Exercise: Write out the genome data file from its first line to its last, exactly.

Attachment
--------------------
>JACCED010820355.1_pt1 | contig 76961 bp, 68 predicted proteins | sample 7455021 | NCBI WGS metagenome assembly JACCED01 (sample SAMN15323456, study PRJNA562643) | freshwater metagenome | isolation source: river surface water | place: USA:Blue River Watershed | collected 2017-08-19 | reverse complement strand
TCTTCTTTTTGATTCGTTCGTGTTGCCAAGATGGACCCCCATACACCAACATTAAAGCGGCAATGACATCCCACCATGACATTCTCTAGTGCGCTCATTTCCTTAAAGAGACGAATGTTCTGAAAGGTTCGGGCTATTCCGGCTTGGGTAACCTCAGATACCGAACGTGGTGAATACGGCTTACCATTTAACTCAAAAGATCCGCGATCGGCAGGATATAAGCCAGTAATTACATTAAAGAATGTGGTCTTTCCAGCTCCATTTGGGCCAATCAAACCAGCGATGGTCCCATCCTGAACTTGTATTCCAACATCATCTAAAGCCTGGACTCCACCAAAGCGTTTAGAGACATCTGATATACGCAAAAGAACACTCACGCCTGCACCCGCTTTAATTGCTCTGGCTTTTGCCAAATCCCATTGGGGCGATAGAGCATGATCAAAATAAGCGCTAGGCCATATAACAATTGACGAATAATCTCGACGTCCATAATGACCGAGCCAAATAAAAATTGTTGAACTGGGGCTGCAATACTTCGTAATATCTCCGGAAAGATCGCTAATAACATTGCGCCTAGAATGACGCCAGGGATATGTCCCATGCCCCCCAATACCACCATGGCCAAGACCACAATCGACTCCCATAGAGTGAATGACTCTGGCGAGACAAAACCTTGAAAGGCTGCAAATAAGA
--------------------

>JACCED010820355.1_pt1 | contig 76961 bp, 68 predicted proteins | sample 7455021 | NCBI WGS metagenome assembly JACCED01 (sample SAMN15323456, study PRJNA562643) | freshwater metagenome | isolation source: river surface water | place: USA:Blue River Watershed | collected 2017-08-19 | reverse complement strand
TCTTCTTTTTGATTCGTTCGTGTTGCCAAGATGGACCCCCATACACCAACATTAAAGCGGCAATGACATCCCACCATGACATTCTCTAGTGCGCTCATTTCCTTAAAGAGACGAATGTTCTGAAAGGTTCGGGCTATTCCGGCTTGGGTAACCTCAGATACCGAACGTGGTGAATACGGCTTACCATTTAACTCAAAAGATCCGCGATCGGCAGGATATAAGCCAGTAATTACATTAAAGAATGTGGTCTTTCCAGCTCCATTTGGGCCAATCAAACCAGCGATGGTCCCATCCTGAACTTGTATTCCAACATCATCTAAAGCCTGGACTCCACCAAAGCGTTTAGAGACATCTGATATACGCAAAAGAACACTCACGCCTGCACCCGCTTTAATTGCTCTGGCTTTTGCCAAATCCCATTGGGGCGATAGAGCATGATCAAAATAAGCGCTAGGCCATATAACAATTGACGAATAATCTCGACGTCCATAATGACCGAGCCAAATAAAAATTGTTGAACTGGGGCTGCAATACTTCGTAATATCTCCGGAAAGATCGCTAATAACATTGCGCCTAGAATGACGCCAGGGATATGTCCCATGCCCCCCAATACCACCATGGCCAAGACCACAATCGACTCCCATAGAGTGAATGACTCTGGCGAGACAAAACCTTGAAAGGCTGCAAATAAGA